Tag Archives: abstract art

Alexander Calder: American Modernist at Mid-Century tied to MoMA

Alexander Calder: Modern from the Start; through August 7 at MoMA (New York)

Calder is renowned as the “mobile” guy whose shape-shifting sculpture inspired an industry of dangling decorative objects.  His prolific public art and high print yield has capped his status as among the most famous American artists of the 20th century, up there with the populist Norman Rockwell and Pop-ist Andy Warhol.  Equally feel-good and recognizable in his buoyant modernist metier, he shares with them a conveyed optimistic sensibility.  Specifically, Calder offers an accessible snapshot of European-derived abstraction between and immediately following the wars through an American roots lens.  This exhibition provides an overview via Calder’s relationship with and presence in the collection of MoMA from early on and throughout his career. 

Despite the many NYC venues where one might seek out or run into a Calder at just about any moment, I still appreciate a cache of his art just about any where, as in, most recently, the Whitney’s targeted show “Hypermobility” (2017)– and again here. Ultimately Calder delivers an unpretentious kind of elemental universe–concerned with opacity and transparency, shadow and light, mass and line–but also content-wise as in the actual universe, along with the micro version, our personal space. And therefore not “non-objective” per se; along with astronomical phenomenon, generative subject matter includes, prominently, an array of creatures (including human beings).

Indeed his earliest mature works are small-scale figures of wire and wood (good examples on view), quintessential examples of making art magic with next to nothing, that belie acute visual shorthand, low-tech ingenuity, and a certain humility. His later large-scale steel assemblages cut sinuous contours into space somewhat similarly, stretched out and opaque.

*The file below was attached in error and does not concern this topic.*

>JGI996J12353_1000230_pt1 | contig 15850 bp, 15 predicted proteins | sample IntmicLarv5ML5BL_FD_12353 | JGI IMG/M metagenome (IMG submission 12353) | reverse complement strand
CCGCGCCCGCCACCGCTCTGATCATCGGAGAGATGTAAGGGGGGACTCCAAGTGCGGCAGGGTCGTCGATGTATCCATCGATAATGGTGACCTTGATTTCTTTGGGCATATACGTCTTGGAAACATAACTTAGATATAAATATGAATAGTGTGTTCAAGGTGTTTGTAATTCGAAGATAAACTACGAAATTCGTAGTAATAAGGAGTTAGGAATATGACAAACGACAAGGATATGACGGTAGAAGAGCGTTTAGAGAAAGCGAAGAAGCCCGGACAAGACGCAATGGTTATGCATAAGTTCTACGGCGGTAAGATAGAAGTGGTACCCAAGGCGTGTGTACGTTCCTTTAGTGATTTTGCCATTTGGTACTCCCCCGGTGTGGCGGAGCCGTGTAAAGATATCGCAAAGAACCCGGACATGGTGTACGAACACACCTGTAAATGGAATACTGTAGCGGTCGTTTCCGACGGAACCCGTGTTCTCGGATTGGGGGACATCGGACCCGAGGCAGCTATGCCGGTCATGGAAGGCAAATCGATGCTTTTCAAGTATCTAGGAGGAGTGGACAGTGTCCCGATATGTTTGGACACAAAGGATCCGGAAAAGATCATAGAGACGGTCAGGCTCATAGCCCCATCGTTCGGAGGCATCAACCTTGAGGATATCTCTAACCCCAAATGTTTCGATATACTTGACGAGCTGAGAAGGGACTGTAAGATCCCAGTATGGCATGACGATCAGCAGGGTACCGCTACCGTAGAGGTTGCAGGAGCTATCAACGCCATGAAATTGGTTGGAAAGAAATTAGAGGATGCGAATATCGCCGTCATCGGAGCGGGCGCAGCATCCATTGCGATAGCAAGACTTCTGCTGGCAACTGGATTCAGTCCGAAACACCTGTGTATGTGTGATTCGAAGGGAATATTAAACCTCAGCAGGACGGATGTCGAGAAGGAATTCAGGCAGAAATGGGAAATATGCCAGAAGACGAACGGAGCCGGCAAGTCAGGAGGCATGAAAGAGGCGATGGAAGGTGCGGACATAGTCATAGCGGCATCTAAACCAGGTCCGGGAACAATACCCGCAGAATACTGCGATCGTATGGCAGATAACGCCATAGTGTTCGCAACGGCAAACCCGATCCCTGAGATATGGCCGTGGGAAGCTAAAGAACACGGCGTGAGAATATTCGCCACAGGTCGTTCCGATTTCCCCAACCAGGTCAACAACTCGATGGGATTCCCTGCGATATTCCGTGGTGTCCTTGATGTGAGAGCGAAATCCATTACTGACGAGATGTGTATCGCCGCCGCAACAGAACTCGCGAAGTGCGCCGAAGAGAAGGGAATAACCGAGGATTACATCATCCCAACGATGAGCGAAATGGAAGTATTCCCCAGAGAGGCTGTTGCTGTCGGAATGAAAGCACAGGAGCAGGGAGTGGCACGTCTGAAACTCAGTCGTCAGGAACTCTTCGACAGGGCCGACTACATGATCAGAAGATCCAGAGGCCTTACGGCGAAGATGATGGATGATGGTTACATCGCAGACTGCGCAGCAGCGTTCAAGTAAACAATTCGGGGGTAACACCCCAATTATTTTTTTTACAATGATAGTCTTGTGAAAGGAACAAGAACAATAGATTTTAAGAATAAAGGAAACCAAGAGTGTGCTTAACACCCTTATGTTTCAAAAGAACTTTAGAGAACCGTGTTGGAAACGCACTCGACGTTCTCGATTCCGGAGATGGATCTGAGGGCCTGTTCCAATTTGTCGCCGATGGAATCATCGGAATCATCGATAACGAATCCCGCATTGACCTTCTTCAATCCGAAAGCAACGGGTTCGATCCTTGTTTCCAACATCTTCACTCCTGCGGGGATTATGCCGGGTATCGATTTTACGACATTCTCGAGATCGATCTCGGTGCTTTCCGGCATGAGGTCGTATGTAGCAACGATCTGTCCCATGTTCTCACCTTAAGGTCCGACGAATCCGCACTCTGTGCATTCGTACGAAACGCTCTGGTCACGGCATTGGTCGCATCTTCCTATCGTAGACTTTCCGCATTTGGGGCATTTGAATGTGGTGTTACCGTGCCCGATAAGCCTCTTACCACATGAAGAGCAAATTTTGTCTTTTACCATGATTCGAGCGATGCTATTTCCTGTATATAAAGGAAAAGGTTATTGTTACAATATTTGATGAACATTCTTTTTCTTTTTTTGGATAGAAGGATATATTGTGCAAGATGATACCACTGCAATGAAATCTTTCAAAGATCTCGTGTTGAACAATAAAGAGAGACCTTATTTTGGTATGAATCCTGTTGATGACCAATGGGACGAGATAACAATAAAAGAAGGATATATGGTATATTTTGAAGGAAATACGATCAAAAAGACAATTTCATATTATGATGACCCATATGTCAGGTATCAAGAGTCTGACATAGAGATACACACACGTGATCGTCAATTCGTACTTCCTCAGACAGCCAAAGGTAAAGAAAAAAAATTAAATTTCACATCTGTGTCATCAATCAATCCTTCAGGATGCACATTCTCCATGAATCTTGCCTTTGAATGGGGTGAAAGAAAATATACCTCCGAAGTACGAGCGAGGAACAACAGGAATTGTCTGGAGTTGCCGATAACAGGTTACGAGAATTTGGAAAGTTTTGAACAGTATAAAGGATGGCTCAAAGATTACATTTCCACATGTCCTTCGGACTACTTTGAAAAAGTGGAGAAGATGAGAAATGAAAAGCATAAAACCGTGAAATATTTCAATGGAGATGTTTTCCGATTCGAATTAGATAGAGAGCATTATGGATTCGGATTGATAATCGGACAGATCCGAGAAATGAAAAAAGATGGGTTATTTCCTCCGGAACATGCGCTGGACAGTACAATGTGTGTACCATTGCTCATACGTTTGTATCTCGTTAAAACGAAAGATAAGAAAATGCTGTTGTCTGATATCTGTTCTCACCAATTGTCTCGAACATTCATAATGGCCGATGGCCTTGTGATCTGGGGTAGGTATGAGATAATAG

In his day, Calder was part of the art in-crowd (white, male) from the West to East Coast US to Europe and back and forth; exposed to Ashcan School influencers followed by Duchamp and Mondrian; and a recipient of formal training in mechanical engineering and art.  Still, much of his oeuvre seems a direct off-shoot of his childhood tinkering and memories, for example, adornments for his sister’s dolls, and formative experiences of the sky. Early commercial gigs included illustrations of the Ringling Bros. and Barnum & Bailey Circus and images for a toy manufacturer—culminating in his famous artist-activated suitcase circus (Calder’s Circus, Whitney Museum) and entrée into the bohemian art crowd in Paris.

Much of Calder’s art is inhabited by a kind of child-like wonder, a vocal if elusive goal of many canonical (again, European, male-coded) modernists, prominently Picasso. Overall, Calder’s output comes across as authentic vis-a-vis art gestures derived from immediate, momentary reflection.

Alexander Calder: Modern from the Start, at the Museum of Modern Art (4/14/21)

Neo-Geo’s Finest Hour: Frank Stella at the Whitney

“Frank Stella: A Retrospective”

Whitney Museum of American Art, through Feb. 7, 2016

It’s been a long time since I’ve looked at pre-c. 1990 Stella in person rather than reproduction–as usual, indescribably worth it vis-a-vis true appreciation for the crafted subtleties that were central to his early painting project as a whole.   Definitely forgot the buzzy spill-over into Op-artiness.  Once the 3-D elements set in, the separation of painting and sculpture blows up in a way that fulfills Donald Judd’s observations and prescriptions in “Specific Objects” (1965), in which he praised, as the right direction, Stella’s then novel shaped canvases.  Yet, Stella remains a painter in the mind as Picasso does in the gut–the few ingenious sculptures featured in his current MoMA show not withstanding.  Put another way: like the mythic earlier master, when Stella  does go full out 3D, whether in throw-back modernist table top constructions or the colossal computer-generated “stars” landed on the 4th floor outdoor patio, a bold but studied negotiation of forms consolidates into a material and intellectual solution with a punch.

While not a hint of figuration appears in the 50-year coverage on view, individual works take on distinct personalities, ironically.  At a certain point, definitively established from around 1990, the works turn from graphic experiments to buoyant, or angry, or contemplative, or meditative (etc.) “presences” — the goal of abstraction, in the end, according to the early accolades of long-time critical supporter, Michael Fried.

For anyone (still) ambivalent about “non-objective” art per se, this show could turn you.